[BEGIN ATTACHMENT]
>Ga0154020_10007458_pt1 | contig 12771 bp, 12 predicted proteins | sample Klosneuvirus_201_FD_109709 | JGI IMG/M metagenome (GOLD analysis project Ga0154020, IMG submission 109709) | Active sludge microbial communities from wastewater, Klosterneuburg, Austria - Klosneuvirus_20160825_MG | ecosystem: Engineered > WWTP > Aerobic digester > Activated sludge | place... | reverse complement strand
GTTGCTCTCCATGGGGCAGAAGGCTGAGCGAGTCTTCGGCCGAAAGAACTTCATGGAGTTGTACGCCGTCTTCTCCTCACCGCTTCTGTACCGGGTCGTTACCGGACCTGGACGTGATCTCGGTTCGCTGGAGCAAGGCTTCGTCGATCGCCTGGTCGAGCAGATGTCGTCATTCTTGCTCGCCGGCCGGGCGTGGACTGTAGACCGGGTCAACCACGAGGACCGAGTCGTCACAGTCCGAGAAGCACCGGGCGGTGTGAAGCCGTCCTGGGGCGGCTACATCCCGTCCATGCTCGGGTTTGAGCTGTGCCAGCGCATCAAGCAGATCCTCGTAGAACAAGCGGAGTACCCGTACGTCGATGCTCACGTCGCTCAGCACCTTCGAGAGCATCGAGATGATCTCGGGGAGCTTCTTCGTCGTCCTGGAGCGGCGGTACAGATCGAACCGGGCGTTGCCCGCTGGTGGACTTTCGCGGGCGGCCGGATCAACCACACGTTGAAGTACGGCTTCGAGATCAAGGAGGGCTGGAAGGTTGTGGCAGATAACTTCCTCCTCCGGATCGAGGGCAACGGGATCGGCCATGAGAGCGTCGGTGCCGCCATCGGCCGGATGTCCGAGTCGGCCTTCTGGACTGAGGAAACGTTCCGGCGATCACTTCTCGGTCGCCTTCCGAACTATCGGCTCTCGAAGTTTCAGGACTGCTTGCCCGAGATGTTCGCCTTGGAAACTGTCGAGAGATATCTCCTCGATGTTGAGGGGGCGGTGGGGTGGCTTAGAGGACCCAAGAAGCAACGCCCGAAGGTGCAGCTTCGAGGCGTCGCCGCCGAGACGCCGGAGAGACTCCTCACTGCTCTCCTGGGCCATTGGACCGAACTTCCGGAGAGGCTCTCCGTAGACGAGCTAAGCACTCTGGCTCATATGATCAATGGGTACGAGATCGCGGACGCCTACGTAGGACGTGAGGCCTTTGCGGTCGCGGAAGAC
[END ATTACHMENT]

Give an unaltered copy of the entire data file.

>Ga0154020_10007458_pt1 | contig 12771 bp, 12 predicted proteins | sample Klosneuvirus_201_FD_109709 | JGI IMG/M metagenome (GOLD analysis project Ga0154020, IMG submission 109709) | Active sludge microbial communities from wastewater, Klosterneuburg, Austria - Klosneuvirus_20160825_MG | ecosystem: Engineered > WWTP > Aerobic digester > Activated sludge | place... | reverse complement strand
GTTGCTCTCCATGGGGCAGAAGGCTGAGCGAGTCTTCGGCCGAAAGAACTTCATGGAGTTGTACGCCGTCTTCTCCTCACCGCTTCTGTACCGGGTCGTTACCGGACCTGGACGTGATCTCGGTTCGCTGGAGCAAGGCTTCGTCGATCGCCTGGTCGAGCAGATGTCGTCATTCTTGCTCGCCGGCCGGGCGTGGACTGTAGACCGGGTCAACCACGAGGACCGAGTCGTCACAGTCCGAGAAGCACCGGGCGGTGTGAAGCCGTCCTGGGGCGGCTACATCCCGTCCATGCTCGGGTTTGAGCTGTGCCAGCGCATCAAGCAGATCCTCGTAGAACAAGCGGAGTACCCGTACGTCGATGCTCACGTCGCTCAGCACCTTCGAGAGCATCGAGATGATCTCGGGGAGCTTCTTCGTCGTCCTGGAGCGGCGGTACAGATCGAACCGGGCGTTGCCCGCTGGTGGACTTTCGCGGGCGGCCGGATCAACCACACGTTGAAGTACGGCTTCGAGATCAAGGAGGGCTGGAAGGTTGTGGCAGATAACTTCCTCCTCCGGATCGAGGGCAACGGGATCGGCCATGAGAGCGTCGGTGCCGCCATCGGCCGGATGTCCGAGTCGGCCTTCTGGACTGAGGAAACGTTCCGGCGATCACTTCTCGGTCGCCTTCCGAACTATCGGCTCTCGAAGTTTCAGGACTGCTTGCCCGAGATGTTCGCCTTGGAAACTGTCGAGAGATATCTCCTCGATGTTGAGGGGGCGGTGGGGTGGCTTAGAGGACCCAAGAAGCAACGCCCGAAGGTGCAGCTTCGAGGCGTCGCCGCCGAGACGCCGGAGAGACTCCTCACTGCTCTCCTGGGCCATTGGACCGAACTTCCGGAGAGGCTCTCCGTAGACGAGCTAAGCACTCTGGCTCATATGATCAATGGGTACGAGATCGCGGACGCCTACGTAGGACGTGAGGCCTTTGCGGTCGCGGAAGAC